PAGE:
Monday, June 22, 2015

Storytime with StoryKit

Sometimes the simplest apps can make the most powerful lessons.

A few weeks ago, I was brainstorming a lesson with a 7th grade Life Science teacher at my school. She had a unit on symbiosis coming up and she wanted to assess the students in a new way. We bounced around a lot of ideas: green screens, music videos, cartooning sites but what we landed on was StoryKit. StoryKit is a free app from the folks at the International Children's Digital Library (which is a great resource in itself if you aren't already familiar with it!).

StoryKit lets you create a digital book. For images, you can draw your own, import from the web or use your camera roll. You can simply add text with a text box. You can arrange and format the images and text as you like. A great feature of StoryKit is that you can add audio. Just click and record yourself reading the story out loud. You can even record word by word or sentence by sentence! This was just what we were looking for, a tool that let's the students' creativity shine without too many features or distractions in the creation. And... and.... what if we planned on reading the stories to an 2nd grade class at a nearby elementary school?

My job was to introduce the tool which was easy because StoryKit is so intuitive. I just walked the kids through the features and made a silly story as a sample. Students literally had no technical questions or problems. If there weren't sure how to do something, they quickly figured it out or asked a friend. It was seamless.

Their stories were fantastic. The teacher assigned a symbiotic relationship to each group of students. The task for the group was to write a children's story that told a story about that relationship. She made a model first to show them and reinforced Language Arts skills by using the same story graph that their Language Arts teacher had used with them earlier. Kids came up with adorable ideas and clever plot twists to demonstrate what they knew about symbiosis. And the best stories would go in person to an elementary school to read to a class. Here are a couple of my favorites:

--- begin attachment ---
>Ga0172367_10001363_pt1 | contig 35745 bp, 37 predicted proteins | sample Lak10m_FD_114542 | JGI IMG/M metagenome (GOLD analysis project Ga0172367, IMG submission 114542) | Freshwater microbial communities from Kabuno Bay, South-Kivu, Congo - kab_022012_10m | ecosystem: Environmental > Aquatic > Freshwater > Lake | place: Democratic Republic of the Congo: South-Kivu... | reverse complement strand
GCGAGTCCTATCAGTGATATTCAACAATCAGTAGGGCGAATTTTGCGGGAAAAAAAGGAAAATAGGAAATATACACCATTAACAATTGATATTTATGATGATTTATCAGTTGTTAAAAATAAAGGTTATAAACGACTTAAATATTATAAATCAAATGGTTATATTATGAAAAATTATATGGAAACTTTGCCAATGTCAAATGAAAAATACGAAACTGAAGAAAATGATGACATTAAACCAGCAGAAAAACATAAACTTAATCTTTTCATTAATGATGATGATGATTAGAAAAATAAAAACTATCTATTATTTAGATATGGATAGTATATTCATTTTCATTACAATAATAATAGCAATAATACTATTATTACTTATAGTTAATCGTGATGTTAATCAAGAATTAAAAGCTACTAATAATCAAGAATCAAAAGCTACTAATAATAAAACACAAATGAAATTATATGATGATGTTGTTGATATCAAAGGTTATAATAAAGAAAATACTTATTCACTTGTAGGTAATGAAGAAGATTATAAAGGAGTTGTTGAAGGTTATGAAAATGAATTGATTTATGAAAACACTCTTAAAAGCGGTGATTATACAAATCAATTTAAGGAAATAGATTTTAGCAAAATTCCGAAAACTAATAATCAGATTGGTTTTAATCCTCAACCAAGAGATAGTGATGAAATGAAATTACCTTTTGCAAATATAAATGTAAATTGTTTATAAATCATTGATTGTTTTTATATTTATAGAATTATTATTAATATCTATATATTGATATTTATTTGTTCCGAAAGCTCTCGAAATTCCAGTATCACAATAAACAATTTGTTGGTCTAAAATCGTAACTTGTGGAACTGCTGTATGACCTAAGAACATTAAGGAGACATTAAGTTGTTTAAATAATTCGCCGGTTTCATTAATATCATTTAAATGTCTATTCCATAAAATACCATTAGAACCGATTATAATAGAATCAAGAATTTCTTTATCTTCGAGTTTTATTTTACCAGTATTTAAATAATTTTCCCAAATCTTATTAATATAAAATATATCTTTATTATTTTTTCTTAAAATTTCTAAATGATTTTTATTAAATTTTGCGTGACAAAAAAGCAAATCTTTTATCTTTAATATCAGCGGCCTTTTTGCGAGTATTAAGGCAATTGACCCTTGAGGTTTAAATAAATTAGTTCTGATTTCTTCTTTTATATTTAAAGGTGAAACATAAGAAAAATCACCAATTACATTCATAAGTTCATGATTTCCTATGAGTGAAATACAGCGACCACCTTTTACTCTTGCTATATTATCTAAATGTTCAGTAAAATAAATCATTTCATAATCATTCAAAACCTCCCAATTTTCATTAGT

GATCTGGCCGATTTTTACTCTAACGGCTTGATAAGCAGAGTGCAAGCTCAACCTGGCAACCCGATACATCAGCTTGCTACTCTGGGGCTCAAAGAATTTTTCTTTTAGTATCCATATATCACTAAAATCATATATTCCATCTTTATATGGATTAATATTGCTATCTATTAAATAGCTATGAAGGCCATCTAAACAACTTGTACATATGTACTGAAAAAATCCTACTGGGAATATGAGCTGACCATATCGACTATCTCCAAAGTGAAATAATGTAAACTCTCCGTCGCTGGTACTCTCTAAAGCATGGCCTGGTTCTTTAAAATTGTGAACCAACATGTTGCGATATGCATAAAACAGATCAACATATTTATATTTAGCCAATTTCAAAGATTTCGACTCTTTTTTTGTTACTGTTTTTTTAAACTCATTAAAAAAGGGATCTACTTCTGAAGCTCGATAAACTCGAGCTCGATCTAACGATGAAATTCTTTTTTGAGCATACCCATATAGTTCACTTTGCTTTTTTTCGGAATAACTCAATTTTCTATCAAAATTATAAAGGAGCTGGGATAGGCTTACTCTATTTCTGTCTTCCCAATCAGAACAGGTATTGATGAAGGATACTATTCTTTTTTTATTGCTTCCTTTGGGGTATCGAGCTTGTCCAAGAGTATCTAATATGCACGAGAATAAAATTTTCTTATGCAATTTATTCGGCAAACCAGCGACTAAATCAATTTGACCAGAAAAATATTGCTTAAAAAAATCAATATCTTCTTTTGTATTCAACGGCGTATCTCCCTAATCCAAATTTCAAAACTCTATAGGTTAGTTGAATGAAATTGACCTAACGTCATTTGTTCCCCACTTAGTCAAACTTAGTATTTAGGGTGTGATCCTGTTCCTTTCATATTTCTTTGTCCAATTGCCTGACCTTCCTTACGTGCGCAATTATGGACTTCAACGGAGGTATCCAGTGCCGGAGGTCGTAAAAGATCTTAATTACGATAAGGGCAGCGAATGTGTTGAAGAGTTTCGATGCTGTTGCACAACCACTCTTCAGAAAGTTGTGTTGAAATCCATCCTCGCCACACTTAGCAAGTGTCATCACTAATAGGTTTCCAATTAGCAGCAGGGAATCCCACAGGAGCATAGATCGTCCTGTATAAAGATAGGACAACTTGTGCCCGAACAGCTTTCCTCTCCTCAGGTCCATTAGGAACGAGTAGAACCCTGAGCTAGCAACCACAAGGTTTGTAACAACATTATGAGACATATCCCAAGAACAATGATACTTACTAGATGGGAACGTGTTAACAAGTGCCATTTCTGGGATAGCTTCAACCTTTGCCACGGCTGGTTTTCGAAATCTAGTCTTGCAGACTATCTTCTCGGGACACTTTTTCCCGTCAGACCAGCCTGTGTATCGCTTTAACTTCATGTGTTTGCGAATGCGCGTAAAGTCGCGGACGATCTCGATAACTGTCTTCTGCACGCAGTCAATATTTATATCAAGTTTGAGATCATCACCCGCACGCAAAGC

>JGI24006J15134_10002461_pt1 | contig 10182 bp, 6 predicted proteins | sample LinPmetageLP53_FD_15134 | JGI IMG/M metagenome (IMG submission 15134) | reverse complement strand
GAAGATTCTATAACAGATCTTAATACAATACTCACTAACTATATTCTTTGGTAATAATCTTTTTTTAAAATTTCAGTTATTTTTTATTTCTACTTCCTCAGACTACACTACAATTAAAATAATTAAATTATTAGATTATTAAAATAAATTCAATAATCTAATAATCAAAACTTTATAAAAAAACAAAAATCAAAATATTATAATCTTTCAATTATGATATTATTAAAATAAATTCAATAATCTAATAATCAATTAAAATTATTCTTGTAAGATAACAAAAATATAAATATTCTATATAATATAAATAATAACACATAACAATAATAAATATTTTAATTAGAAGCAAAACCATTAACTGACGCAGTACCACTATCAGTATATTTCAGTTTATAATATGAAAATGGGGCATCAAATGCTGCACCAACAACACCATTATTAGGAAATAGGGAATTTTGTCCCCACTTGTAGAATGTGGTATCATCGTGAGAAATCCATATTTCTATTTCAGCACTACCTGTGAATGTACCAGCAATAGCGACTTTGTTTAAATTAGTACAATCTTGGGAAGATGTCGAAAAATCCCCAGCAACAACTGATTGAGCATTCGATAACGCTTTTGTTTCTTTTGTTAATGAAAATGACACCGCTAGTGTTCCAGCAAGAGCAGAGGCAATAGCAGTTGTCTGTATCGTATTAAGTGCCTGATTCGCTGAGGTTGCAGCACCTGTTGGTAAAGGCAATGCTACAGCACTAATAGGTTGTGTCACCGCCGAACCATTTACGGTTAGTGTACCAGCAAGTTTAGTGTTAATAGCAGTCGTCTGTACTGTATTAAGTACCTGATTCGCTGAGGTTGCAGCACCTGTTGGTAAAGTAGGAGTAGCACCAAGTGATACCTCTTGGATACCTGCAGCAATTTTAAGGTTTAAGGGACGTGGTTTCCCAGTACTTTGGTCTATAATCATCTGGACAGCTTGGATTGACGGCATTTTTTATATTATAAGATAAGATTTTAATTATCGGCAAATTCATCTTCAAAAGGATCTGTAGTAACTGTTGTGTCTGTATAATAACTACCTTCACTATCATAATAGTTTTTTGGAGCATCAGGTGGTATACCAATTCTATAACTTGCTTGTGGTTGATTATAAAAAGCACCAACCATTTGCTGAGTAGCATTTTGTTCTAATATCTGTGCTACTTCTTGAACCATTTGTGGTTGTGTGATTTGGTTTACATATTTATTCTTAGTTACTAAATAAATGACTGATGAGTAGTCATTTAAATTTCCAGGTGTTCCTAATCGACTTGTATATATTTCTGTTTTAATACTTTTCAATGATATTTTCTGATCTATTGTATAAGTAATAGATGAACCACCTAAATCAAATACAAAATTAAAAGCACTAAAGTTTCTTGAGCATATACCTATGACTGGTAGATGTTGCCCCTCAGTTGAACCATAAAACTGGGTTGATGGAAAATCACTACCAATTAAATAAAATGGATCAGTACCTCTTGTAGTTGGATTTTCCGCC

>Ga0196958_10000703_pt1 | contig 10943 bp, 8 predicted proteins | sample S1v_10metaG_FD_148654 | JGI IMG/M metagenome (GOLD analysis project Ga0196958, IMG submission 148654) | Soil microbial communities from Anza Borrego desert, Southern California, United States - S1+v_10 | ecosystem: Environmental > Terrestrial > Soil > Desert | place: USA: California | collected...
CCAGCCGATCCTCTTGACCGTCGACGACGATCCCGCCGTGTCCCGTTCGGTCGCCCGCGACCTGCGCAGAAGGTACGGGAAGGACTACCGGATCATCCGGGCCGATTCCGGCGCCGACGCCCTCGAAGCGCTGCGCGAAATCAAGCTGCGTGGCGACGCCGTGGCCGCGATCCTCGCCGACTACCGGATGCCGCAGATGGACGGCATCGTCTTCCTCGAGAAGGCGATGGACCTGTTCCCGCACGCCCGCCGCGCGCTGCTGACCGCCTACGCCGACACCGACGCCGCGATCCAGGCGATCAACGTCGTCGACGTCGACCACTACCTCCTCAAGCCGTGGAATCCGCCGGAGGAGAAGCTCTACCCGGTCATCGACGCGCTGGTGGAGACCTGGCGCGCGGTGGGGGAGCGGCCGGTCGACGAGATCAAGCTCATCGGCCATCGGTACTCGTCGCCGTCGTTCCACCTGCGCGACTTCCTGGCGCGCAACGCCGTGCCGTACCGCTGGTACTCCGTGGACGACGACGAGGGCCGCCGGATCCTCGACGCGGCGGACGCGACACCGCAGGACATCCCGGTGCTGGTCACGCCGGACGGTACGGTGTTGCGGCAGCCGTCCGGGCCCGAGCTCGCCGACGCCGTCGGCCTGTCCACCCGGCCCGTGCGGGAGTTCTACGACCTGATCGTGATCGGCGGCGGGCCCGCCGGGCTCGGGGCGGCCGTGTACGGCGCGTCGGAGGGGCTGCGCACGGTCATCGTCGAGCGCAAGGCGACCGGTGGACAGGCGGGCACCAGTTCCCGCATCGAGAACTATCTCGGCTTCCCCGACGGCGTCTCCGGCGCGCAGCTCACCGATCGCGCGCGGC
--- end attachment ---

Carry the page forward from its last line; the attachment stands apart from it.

Sloth and Algae Reunite
Lola and Charlie
Sandy and Randy's Adventure: Lost at Sea

I might have loved these stories, but the 2nd graders loved them even more. We had a great morning where the 7th graders first had to explain the four types of symbiotic relationships in 2nd grade terms (smiley faces did the trick) and then read their stories in small groups. The 2nd graders learned so much - they could identify the type of relationship in every story. And the 7th graders learned so much - how to explain what they know in a compelling, interesting and memorable way.

What I learned from this lesson:

  1. The simplest apps are often the best
  2. Having a real audience for school work results in better school work
  3. Asking students to explain what they know in simple terms demonstrates whether they know or understand an idea
  4. 7th graders are their best selves for 2nd graders
  5. Kids learn when we tell and share stories
And guess what app the 2nd graders asked to use next time they could use iPads?

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